Buckwheat waffles are our new current favourite and we love to add some i2cook coconut sugar for a healthy twist. Buckwheat flour is a healthy and nutritious flour which works great for baking too. It is a good source of fiber and can substitute all-purpose flour any day!
This tried and tested recipe (several times) calls for all unrefined ingredients. Top these waffles with some fresh cut fruits, peanut butter or drizzle some organic honey for some extra yumness!
Makes 8 medium sized waffles
120 gms organic buckwheat flour
1 tbs coconut sugar
1 tsp baking powder
1 tsp baking soda
1/4 tsp rock salt
4 tbs melted coconut oil or butter
1 large egg
1 1/4 cup of buttermilk
Pre-heat your waffle maker. Meanwhile, measure and mix all the ingredients well. Pour the waffle batter on greased waffle maker. Allow it to cook until crisp or done depending on your liking. Serve warm with your favourite topping. Served ours with some organic honey, coconut sugar, homemade butter, walnuts and pomegranate.
Gado gado is a wholesome and delicious Indonesian salad. This salad is filled with all the essential nutrients and what makes it so delicious is the peanut sauce, which is truly a winning combination. Gado gado is a combination of slightly boiled or steamed vegetables, raw vegetables and hard boiled egg. Nearly any combination of raw and cooked vegetables, along with rice or thin noodles, if you like, can be used. Gado gado, is true to its name which means “potpourri”. Do not confuse the peanut sauce with satay sauce. This salad can be made vegan by negating the eggs.
For the peanut sauce, we are using i2cook’s spicy peanut butter which is a versatile product and goes extremely well with south-east Asian or South Indian dishes.
Inspired by Jamie Oliver
2 medium sliced boiled potatoes
10-12 beans boiled and cut into halves
2 hard-boiled eggs, cut into slices
carrot, raddish & cucumber sliced as per preference
8-10 tofu slices
fresh coriander leaves or micro-greens for garnish
Ingredients for the peanut sauce:
100gms i2cook spicy peanut butter
1 garlic clove
1/2 juice of lemon juice
1 tbs soy sauce
1/2 tbs tamarind paste
Note: spicy peanut butter will not require any addition of extra spice.
(all the ingredients used in this salad are all organic except the eggs which are free-range)
Start with prepping up with all the ingredients. Boil the potatoes for about 15 minutes in salt water. Hard-boil eggs, cut the tofu into slices (with some salt) and pan fry them in a little peanut oil until golden brown. Boil the beans in salt water for about 5 minutes and immediately transfer into ice water to retain that gorgeous green colour. Use strips of carrot and slice some cucumber and radish for that extra crunch.
Put all the ingredients for peanut sauce in a blender with 1 tbs of water and blend it until smooth. Check for seasoning.
Layer the vegetables starting first with potato and other ingredients on a serving plate or bowl and drizzle with the most amazing peanut sauce.
Coconut sugar production is a very simple one as compared to most other sugars. There is absolutely no additives and it is prepared in the most sustainable way. I’ve been talking about this wonder sugar for some time and its benefits. I recently visited one of the farm which produces the best coconut sugar ever!
Coconut sugar is made from the sap of the coconut tree. This sap is collected once or twice a day and comes from the stem that would normally feed a group of coconuts. Collection of the sap is done by snipping the stem and bending it into a collection vessel, an earthen pot lined with limestone powder or chunna to avoid fermentation. The collected liquid in the collection vessel is poured into the boiling vessel which is done first thing in the morning. This is usually done early mornings when the weather is relatively cooler within a span of four hours. This neera or palm toddy is boiled to a desired runny and sticky consistency. This is poured into molds and dried before packing.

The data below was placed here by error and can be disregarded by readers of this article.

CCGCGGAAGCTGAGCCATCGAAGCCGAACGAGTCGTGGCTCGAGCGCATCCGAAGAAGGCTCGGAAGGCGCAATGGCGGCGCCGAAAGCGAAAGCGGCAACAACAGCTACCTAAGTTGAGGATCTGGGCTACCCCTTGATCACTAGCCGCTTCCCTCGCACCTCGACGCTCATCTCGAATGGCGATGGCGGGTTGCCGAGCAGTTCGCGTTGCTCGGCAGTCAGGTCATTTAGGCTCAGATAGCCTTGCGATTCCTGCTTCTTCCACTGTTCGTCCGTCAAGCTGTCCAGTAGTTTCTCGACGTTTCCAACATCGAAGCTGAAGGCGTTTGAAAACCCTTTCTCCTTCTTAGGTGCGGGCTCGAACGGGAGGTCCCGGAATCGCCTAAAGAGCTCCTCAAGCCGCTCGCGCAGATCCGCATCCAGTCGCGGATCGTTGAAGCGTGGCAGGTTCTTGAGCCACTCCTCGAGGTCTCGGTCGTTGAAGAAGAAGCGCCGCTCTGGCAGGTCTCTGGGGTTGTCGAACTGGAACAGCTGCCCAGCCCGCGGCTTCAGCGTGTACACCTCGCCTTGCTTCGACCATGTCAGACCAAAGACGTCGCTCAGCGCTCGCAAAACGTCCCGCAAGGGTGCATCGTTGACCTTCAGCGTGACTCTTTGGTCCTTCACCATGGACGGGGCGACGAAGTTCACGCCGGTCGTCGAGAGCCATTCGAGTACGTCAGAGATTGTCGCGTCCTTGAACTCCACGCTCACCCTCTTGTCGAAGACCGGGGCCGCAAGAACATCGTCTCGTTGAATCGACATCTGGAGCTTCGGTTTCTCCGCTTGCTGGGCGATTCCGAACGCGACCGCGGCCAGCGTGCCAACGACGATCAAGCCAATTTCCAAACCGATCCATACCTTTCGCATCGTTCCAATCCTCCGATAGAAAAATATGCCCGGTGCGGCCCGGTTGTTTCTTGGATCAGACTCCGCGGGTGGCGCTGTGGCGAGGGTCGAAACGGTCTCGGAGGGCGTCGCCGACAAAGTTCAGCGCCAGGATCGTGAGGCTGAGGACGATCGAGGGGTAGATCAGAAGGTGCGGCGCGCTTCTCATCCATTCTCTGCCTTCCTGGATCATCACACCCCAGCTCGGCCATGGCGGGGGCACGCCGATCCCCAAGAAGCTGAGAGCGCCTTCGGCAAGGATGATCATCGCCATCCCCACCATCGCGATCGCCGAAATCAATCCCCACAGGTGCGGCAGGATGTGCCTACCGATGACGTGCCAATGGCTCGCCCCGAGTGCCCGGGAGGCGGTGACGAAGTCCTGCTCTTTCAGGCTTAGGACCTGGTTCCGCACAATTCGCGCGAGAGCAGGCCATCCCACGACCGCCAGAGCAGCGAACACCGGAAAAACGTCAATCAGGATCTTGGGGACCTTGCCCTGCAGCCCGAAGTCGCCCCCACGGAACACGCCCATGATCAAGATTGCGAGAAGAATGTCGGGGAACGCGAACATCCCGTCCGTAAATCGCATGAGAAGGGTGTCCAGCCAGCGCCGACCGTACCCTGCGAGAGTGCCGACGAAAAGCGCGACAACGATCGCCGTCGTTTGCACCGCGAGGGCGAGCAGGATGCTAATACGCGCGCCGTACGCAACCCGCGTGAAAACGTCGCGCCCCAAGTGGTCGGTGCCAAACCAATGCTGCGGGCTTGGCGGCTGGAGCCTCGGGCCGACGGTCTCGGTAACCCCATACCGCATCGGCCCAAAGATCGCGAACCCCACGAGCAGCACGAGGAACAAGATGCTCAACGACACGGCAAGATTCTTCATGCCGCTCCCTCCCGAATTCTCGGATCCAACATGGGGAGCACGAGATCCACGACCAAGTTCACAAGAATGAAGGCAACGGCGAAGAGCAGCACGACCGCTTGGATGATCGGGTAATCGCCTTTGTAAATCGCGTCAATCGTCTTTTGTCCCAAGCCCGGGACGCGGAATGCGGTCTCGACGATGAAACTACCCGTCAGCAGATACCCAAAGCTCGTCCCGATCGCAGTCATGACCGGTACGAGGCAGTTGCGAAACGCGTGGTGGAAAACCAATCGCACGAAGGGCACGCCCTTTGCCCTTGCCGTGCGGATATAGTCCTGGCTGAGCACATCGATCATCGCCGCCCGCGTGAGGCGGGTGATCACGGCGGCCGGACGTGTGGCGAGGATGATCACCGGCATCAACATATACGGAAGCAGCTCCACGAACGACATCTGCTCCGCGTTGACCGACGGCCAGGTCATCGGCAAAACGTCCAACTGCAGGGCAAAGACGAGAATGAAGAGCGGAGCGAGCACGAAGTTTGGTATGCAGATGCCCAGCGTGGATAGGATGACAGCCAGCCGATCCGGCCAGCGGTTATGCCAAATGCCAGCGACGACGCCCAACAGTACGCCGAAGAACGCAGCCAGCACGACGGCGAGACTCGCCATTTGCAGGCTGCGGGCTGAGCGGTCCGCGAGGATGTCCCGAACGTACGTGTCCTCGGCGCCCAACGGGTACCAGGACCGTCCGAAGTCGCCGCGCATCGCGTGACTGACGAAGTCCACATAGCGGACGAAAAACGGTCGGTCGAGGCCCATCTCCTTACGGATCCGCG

i2cook’s coconut sugar goes into further breaking down into powder form and is sun-dried. Coconut palm sugar and palm sugar are two different types of sugar. Please refer my blog post for further clarification on different types of sugar (with GI comparison). I use coconut sugar in my tea/coffee or in my banana bread amost every other day. I use this sugar to make some coconut sugar cookies too!
A lot of you may be concerned about the sap being used only in sugar production and wondering about growing coconuts… To clear your doubt – only 10-15 trees depending on the production capacity of that particular farm is kept separate for coconut sugar production only. One of the farm would only produce 10kg per day during the first half of the day and would keep the rest of the day for other work like agriculture, cattle feed etc. The trees marked for coconut sugar production are kept closer to home for a simple reason being, closer to home means closer to production/boiling facility and also no tension of coconut falling on anyone’ head 😉
Using coconut sugar in your diet is relatively a new concept in India and I can proudly say that “i2cook” is one of the first company to launch coconut sugar as a retail product. Coconut sugar production helps farmers to gain an extra income apart from their other agricultural practices. Coconut sugar is not only good for you but also good for the environment!
An invite to an organic chocolate tasting and a 1 hour drive led me to a quaint cafe at Indiranagar where the tasting was held. A nice breezy evening and conversation over some tea and chocolate made me forget all about the horrid Bangalore traffic. We were all seated in a room and watched David and Angelika educate us about their passion – Earth Loaf.